Motional, the autonomous vehicle joint venture between Hyundai and Aptiv, is bringing its robotaxis to Los Angeles, where they will be available to hail via the Lyft app.
The service is comprised of Motional’s fleet of Hyundai Ioniq 5 electric vehicles, which will be fully autonomous at the time of launch and do not require a human safety driver behind the wheels.
The company would not say when exactly the service will go live, though. “We plan to reveal the timing when we are closer to launch,” a Motional spokesperson said. Previously, Motional said it wouldn’t deploy fully autonomous vehicles until 2023, so it’s probably safe to assume that LA residents won’t be able to hail one of the company’s vehicles until at least January.
LA will be Motional and Lyft’s second market after launching a robotaxi service in Las Vegas earlier this year. Motional says that when the service goes live, it will be “the first time that residents in Los Angeles can request an autonomous vehicle in the Lyft app.”
LA will be Motional and Lyft’s second market, after launching a robotaxi service in Las Vegas earlier this year.
Still, Motional will need to get all of its permits in order before accepting passengers into their vehicles. California requires AV companies to obtain a series of permits from the Department of Motor Vehicles and Public Utilities Commission before they are legally approved to ferry passengers and accept money for trips.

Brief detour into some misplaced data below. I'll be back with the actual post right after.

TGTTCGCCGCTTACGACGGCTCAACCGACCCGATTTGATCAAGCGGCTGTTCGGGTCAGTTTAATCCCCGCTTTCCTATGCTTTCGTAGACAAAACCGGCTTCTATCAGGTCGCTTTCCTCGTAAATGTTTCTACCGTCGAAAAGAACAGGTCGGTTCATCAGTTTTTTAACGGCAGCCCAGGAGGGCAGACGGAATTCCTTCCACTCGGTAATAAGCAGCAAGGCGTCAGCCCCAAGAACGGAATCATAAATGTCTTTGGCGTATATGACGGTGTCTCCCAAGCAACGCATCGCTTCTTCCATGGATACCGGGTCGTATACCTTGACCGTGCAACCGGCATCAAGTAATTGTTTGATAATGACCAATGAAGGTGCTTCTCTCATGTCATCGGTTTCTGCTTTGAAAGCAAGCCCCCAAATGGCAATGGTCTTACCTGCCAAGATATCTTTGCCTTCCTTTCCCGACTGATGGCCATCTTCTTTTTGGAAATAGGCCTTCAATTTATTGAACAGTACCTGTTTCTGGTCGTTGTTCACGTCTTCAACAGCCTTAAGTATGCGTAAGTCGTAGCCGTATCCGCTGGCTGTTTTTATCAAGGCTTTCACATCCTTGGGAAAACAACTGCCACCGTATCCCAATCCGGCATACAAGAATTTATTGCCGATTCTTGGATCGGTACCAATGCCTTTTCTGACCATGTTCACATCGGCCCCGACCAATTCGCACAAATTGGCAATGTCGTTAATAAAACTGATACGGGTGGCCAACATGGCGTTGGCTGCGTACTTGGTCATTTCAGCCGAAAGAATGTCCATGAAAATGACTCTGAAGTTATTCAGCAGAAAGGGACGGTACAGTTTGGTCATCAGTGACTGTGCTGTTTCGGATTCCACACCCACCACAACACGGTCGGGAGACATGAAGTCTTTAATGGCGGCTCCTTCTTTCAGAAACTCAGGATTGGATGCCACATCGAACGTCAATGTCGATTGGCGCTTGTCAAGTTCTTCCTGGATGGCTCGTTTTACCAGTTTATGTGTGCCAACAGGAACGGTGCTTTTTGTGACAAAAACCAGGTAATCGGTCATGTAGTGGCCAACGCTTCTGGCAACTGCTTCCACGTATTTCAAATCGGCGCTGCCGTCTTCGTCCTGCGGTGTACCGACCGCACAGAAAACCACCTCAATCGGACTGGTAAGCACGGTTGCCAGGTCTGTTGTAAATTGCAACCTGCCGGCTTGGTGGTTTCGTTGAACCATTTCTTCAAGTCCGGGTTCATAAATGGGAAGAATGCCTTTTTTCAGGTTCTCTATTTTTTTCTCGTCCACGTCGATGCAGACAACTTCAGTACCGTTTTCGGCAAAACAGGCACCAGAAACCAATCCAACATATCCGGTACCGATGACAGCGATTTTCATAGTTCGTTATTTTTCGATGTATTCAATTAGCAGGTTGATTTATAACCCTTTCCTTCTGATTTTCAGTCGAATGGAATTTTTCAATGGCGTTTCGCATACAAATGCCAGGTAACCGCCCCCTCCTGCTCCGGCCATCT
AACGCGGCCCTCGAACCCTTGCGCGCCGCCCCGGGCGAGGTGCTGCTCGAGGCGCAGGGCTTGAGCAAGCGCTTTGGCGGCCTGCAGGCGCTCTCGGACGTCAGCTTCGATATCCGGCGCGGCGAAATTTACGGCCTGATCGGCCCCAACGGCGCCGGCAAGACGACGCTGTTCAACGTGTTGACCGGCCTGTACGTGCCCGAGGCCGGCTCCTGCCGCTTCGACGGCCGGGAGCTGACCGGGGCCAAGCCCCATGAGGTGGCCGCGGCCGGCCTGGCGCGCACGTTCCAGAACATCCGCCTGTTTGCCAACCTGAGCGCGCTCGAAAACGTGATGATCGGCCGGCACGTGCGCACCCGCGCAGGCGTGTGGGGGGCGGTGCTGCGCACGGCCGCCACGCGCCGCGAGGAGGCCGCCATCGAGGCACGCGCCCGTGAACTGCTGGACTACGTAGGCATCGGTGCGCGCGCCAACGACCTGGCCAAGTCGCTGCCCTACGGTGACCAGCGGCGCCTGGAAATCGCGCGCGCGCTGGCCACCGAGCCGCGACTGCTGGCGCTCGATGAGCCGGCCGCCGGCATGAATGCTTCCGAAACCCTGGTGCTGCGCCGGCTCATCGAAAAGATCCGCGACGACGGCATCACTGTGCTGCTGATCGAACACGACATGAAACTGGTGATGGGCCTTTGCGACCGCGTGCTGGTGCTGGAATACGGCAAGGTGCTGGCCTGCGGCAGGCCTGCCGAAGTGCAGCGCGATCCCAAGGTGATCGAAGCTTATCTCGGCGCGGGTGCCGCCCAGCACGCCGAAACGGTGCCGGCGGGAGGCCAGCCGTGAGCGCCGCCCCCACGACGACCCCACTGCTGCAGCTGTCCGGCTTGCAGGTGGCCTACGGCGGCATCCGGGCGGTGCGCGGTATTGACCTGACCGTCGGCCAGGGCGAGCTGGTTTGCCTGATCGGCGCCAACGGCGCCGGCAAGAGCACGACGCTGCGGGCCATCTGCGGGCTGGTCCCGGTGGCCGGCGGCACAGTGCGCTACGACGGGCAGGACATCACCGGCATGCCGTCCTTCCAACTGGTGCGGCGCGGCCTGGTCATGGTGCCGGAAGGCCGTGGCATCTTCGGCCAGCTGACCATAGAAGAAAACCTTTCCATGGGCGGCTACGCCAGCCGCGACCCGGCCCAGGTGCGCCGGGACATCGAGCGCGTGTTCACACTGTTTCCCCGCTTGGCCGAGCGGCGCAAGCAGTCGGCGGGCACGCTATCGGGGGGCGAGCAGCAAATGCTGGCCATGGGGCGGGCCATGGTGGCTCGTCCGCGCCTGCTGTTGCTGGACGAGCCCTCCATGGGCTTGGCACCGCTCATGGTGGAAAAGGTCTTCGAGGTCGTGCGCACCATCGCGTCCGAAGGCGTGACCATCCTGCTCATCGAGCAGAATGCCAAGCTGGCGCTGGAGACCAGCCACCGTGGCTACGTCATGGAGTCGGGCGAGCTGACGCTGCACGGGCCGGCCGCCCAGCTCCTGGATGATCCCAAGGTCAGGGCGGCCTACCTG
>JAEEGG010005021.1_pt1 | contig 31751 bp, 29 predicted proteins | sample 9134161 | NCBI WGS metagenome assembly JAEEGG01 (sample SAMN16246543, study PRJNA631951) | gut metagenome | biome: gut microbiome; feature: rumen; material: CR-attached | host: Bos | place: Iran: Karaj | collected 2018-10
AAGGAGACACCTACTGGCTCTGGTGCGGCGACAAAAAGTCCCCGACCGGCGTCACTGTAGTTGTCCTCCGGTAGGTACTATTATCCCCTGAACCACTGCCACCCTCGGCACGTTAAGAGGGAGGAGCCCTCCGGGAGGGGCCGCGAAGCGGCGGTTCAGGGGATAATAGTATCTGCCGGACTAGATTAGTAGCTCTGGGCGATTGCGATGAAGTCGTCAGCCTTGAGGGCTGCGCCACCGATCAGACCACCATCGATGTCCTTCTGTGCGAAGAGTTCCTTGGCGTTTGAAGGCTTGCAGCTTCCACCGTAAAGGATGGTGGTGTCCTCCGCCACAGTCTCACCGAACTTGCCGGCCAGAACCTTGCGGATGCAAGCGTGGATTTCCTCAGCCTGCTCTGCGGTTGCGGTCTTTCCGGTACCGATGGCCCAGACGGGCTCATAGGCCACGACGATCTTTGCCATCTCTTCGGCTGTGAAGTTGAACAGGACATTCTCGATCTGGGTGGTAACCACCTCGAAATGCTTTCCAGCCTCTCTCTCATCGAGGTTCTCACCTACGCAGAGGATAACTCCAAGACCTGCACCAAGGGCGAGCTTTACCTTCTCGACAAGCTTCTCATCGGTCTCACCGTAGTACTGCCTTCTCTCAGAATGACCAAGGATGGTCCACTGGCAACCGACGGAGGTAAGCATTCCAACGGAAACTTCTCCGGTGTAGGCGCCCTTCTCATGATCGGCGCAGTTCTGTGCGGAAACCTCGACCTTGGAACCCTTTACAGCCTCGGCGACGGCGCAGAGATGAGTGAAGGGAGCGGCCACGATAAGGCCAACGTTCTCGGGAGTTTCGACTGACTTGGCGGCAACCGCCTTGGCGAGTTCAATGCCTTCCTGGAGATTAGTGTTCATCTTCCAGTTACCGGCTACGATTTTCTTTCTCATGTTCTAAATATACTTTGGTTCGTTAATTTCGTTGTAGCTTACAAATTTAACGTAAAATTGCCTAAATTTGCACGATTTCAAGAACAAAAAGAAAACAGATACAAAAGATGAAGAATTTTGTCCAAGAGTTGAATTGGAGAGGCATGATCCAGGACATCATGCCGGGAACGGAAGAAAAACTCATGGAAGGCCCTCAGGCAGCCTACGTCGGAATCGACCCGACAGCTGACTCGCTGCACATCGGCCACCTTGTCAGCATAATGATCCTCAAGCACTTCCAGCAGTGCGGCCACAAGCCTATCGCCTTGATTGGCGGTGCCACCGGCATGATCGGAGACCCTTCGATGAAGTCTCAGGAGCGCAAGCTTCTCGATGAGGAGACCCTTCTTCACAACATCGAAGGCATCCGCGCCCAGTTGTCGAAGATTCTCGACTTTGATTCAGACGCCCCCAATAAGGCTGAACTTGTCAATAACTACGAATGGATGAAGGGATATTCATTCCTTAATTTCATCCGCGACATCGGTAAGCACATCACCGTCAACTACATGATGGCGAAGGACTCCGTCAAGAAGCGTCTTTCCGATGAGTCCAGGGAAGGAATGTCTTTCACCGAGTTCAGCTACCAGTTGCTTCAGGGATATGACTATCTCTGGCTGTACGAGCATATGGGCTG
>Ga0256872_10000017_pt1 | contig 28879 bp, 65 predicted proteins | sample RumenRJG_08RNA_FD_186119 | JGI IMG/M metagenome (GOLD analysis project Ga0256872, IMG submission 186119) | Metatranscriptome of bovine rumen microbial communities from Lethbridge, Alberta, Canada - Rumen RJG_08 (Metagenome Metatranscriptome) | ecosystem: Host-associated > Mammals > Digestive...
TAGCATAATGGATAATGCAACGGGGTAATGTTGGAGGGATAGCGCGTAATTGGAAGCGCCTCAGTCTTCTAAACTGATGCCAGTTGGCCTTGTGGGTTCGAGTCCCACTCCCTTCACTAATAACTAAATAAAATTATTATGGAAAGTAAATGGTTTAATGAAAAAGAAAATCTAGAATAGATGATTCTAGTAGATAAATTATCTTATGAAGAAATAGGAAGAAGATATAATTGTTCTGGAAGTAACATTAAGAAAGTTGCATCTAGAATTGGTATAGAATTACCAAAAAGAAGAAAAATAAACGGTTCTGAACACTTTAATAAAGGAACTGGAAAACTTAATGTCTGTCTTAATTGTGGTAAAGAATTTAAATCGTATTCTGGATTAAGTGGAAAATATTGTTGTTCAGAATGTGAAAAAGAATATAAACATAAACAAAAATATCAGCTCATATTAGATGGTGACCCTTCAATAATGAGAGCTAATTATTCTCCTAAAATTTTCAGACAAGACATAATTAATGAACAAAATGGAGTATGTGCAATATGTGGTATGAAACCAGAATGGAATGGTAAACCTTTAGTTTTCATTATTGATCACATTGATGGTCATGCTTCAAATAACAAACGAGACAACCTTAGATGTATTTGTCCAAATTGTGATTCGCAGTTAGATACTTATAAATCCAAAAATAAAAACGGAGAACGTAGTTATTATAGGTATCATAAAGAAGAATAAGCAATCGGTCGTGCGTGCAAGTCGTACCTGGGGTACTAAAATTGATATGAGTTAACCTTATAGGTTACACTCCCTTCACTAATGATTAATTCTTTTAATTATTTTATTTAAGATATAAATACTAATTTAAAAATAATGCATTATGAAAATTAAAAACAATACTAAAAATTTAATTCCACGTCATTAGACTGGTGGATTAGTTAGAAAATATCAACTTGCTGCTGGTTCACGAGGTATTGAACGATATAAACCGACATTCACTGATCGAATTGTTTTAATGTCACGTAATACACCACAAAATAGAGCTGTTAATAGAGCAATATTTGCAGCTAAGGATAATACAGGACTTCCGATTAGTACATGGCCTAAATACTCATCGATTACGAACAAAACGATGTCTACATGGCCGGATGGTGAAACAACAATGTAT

“Motional has applied for a permit with the California DMV to begin driverless testing. Motional has been testing in Southern California for over a year and we look forward to working with local partners to expand our activities to include driverless operations,” the spokesperson said. “We expect to have the appropriate permits to charge for rides ahead of the commercial launch.”
“Motional has applied for a permit with the California DMV to begin driverless testing.”
Motional was first announced in March 2020, when Hyundai said it would spend $1.6 billion to catch up to its rivals in the autonomous vehicle space, along with Aptiv, a technology company formerly known as Delphi, which owns 50 percent of the venture. (The spend has since grown to $4 billion.) The company currently has facilities in Las Vegas, Singapore, and Seoul and has also tested its vehicles in Boston and Pittsburgh.
Meanwhile, Lyft is positioning itself as a platform in which customers in cities across the country can arrange rides in autonomous vehicles. The ride-hailing company was once inspired to build its own self-driving cars, before pivoting and selling off its AV research and development division to a subsidiary of Toyota. Since then, Lyft has struck deals with Motional, Waymo, and Argo, a self-driving company backed by Ford and Volkswagen.
Motional also has a 10-year, multi-market deal with Lyft’s main rival, Uber — though it has yet to say where and when it will first launch.